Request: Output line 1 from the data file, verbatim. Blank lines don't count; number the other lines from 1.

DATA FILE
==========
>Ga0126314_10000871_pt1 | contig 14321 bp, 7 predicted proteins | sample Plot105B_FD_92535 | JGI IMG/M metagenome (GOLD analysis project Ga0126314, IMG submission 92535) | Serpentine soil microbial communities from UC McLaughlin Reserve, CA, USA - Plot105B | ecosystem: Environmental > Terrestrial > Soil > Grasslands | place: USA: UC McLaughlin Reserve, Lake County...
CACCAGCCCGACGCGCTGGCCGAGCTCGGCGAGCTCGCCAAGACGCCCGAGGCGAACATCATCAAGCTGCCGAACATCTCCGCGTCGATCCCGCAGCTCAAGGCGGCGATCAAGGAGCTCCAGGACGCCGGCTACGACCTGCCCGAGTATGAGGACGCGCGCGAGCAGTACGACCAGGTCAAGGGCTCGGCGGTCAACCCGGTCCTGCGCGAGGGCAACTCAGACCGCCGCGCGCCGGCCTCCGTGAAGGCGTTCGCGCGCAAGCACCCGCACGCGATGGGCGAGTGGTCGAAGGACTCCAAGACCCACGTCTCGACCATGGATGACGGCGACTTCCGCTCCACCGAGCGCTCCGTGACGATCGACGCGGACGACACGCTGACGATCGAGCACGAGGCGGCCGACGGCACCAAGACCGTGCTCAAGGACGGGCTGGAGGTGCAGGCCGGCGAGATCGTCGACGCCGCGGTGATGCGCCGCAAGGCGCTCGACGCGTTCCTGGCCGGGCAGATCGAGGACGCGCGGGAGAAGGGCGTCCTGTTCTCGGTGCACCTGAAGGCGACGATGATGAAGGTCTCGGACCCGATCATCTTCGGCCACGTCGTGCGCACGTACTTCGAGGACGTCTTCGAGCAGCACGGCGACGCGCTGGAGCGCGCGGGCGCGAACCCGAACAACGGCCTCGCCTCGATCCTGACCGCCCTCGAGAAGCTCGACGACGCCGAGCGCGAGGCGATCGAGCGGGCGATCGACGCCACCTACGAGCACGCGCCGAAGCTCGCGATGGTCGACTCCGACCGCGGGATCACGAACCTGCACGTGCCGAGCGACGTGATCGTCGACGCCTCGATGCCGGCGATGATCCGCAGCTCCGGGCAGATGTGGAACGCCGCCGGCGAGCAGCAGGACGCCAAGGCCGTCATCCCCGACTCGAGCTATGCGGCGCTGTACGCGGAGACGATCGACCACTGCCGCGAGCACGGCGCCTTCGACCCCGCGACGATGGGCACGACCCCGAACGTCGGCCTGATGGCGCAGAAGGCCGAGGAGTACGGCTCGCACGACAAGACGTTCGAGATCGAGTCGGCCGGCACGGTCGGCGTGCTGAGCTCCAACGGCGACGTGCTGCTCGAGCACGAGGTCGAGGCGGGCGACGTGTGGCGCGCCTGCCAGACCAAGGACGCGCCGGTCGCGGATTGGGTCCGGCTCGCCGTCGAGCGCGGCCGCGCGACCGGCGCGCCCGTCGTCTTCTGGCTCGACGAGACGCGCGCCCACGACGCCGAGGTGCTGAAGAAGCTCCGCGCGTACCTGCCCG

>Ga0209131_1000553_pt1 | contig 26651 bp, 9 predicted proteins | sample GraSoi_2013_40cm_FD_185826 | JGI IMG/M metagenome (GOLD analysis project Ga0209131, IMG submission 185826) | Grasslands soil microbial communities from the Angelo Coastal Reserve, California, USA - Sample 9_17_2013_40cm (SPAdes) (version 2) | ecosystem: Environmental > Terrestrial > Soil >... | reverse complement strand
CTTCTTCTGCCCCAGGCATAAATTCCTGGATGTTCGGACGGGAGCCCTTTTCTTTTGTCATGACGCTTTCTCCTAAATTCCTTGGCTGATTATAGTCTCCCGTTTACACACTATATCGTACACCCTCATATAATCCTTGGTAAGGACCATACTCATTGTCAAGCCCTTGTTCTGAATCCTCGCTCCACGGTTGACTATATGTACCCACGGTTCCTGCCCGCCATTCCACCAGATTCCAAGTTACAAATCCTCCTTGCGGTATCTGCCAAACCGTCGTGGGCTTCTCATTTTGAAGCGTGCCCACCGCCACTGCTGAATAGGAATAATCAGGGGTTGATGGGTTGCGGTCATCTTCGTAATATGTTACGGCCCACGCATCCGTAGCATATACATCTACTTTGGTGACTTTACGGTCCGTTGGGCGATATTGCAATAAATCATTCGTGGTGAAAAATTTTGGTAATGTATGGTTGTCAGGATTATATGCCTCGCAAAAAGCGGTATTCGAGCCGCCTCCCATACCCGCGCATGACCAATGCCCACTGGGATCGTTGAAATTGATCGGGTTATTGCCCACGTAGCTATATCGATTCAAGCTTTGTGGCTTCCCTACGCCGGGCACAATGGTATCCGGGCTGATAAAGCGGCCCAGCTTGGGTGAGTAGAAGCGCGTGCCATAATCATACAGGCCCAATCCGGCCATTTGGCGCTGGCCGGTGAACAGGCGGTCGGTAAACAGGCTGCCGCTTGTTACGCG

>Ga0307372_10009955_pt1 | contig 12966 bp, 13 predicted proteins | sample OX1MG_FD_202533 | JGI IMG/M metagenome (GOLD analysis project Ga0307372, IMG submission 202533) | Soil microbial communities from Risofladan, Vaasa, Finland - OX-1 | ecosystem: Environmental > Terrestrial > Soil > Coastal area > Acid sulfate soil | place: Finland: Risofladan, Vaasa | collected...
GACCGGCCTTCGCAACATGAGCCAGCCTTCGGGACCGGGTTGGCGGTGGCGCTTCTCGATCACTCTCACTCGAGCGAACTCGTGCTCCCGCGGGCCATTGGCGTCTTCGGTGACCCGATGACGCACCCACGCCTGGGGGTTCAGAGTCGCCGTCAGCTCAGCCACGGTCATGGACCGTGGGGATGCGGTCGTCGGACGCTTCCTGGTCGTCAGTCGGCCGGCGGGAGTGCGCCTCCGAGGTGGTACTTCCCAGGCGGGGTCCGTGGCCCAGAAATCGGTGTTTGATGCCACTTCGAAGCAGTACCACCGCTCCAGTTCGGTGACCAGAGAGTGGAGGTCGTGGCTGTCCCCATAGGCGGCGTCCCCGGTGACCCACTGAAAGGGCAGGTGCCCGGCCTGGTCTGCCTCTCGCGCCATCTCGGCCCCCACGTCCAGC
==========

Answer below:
>Ga0126314_10000871_pt1 | contig 14321 bp, 7 predicted proteins | sample Plot105B_FD_92535 | JGI IMG/M metagenome (GOLD analysis project Ga0126314, IMG submission 92535) | Serpentine soil microbial communities from UC McLaughlin Reserve, CA, USA - Plot105B | ecosystem: Environmental > Terrestrial > Soil > Grasslands | place: USA: UC McLaughlin Reserve, Lake County...